3. Fields is genuinely loved by his teammates and by opposing players league-wide. The Bears locker room won’t mutiny if QB1 is dealt, but they value continuity too, and believe Fields is still improving. It’s easy to ignore the gaps in his game and fall in love with the athleticism and that has merit. You can coach a quarterback out of bad habits, but you can’t create freak athleticism in the training room. Fields has improved, but perhaps (there’s that word again) too little too late.
  4. New offensive coordinator Shane Waldon resurrected the career of Geno Smith and could do the same for Fields. That said, he may prefer a quarterback more analogous to his system, which could theoretically remove Fields and push the Bears toward Williams or Maye. That’s exactly what Poles and Eberflus wanted when they announced the hire. It gives the Bears flexibility, but it also makes their preference at quarterback harder to gauge.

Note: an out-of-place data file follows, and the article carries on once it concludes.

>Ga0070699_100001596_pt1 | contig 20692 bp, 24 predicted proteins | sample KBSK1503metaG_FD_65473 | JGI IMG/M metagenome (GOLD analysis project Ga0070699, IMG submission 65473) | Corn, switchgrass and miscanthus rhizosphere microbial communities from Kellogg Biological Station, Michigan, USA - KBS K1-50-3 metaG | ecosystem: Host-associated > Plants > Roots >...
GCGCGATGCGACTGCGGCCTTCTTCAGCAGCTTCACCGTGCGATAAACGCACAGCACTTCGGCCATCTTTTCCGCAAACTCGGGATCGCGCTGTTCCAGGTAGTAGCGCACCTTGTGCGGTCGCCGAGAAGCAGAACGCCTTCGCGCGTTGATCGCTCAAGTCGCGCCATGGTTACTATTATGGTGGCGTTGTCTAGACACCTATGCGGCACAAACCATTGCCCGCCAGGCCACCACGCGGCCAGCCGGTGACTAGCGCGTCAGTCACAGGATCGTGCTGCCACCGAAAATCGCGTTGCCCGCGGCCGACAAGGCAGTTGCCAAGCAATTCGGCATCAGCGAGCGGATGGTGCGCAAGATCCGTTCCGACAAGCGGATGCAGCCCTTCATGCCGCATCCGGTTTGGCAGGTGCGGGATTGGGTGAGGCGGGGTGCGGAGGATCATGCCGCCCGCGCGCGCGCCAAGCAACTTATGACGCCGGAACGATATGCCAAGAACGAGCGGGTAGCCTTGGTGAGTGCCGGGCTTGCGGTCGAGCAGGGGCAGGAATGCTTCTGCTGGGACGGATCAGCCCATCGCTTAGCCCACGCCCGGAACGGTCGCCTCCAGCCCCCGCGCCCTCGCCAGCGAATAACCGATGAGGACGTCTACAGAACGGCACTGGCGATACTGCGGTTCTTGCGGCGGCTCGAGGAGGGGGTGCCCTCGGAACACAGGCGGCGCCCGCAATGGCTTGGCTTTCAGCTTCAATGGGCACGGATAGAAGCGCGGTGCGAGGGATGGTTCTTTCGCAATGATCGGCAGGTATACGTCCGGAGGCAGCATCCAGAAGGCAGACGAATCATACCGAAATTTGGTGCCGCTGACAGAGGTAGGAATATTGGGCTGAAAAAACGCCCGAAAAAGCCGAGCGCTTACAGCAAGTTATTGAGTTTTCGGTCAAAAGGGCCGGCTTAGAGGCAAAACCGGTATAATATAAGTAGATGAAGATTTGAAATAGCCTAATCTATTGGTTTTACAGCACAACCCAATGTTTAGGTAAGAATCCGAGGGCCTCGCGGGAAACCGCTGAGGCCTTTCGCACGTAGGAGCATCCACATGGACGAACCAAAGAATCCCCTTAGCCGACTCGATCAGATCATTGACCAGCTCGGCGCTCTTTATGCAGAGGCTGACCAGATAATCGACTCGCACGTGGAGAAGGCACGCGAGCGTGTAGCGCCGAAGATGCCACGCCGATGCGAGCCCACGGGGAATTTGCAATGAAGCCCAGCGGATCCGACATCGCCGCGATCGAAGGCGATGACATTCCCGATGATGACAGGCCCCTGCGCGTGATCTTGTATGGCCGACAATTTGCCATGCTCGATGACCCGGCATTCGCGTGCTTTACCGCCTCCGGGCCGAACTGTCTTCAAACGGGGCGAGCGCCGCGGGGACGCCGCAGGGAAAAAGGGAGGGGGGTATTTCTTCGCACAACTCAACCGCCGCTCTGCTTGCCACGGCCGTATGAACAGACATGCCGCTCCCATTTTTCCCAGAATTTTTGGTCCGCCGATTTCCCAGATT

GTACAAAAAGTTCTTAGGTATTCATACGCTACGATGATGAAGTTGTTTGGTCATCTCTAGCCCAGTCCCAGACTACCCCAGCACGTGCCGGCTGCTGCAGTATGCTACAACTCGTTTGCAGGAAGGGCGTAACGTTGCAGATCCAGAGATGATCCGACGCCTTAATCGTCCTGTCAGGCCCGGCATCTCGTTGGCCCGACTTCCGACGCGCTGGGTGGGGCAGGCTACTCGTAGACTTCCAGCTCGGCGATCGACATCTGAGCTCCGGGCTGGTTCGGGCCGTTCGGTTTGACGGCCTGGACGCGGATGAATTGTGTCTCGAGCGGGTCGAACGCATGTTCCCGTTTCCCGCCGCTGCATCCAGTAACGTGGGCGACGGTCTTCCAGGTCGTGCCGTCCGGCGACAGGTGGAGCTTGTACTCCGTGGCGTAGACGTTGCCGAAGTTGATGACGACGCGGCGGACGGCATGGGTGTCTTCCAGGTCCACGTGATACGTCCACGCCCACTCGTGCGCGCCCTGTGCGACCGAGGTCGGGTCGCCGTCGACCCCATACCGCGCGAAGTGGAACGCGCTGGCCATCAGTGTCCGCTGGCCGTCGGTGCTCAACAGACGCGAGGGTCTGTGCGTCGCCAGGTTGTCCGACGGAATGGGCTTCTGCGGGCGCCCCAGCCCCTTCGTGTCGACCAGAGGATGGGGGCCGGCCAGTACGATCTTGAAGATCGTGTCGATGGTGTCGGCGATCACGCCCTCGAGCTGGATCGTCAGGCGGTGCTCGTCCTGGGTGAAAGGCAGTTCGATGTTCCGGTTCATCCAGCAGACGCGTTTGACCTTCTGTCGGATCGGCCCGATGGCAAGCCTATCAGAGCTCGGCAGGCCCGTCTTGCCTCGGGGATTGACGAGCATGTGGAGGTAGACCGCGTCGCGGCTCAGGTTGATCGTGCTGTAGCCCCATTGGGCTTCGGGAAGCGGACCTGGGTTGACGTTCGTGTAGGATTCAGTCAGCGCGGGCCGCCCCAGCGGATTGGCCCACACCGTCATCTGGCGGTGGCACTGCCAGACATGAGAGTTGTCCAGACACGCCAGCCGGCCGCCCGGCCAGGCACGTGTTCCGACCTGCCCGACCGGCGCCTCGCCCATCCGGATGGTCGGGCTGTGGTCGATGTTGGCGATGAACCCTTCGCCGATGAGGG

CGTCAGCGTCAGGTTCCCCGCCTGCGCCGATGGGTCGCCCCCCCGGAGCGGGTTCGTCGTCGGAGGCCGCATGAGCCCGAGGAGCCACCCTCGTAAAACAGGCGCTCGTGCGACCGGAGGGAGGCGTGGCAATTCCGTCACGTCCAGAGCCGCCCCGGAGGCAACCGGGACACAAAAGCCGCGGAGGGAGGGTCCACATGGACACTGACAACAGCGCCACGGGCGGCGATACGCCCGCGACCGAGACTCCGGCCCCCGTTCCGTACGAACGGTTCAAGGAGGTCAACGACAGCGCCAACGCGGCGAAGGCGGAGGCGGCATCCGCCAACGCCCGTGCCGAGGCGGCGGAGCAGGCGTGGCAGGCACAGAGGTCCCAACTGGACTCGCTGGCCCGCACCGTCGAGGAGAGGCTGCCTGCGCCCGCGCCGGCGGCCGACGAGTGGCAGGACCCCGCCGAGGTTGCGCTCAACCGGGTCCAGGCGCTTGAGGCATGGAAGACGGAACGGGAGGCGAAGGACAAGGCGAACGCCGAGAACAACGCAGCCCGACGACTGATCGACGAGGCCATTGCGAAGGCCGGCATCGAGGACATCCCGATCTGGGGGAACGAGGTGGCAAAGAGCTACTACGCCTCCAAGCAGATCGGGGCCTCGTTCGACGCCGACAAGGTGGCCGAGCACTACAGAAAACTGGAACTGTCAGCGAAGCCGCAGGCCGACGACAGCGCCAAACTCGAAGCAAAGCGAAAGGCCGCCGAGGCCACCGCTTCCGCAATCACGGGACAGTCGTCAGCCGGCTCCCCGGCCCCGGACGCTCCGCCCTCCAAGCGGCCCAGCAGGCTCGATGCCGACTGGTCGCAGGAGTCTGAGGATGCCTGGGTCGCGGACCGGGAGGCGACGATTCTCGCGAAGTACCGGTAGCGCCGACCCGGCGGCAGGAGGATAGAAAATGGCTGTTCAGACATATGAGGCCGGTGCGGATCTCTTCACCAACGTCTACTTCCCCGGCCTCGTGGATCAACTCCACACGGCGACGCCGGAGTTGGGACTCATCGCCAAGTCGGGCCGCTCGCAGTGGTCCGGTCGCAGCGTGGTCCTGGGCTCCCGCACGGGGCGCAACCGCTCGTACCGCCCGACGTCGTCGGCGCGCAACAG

Regardless of what lies ahead, the Bears are in an enviable position. They’re a 7-10 team on the come with the first pick in the draft and a lot of different avenues to improve the team. We should embrace the opportunity as a fanbase rather than using the quarterback conundrum for name-calling and finger-pointing. A lot of data and analytics will go into the final decision, but right now it’s all speculation, and nobody in your social media circle likely qualifies as an NFL scout.

There are 32 general manager jobs in professional football. Their opinions matter much more than the tens of thousands of fans, reporters, and bloggers who think they have all the answers. Will the Bears keep Fields and trade the top pick? Perhaps. It’s also realistic to believe that Fields has started his last game with the Chicago Bears.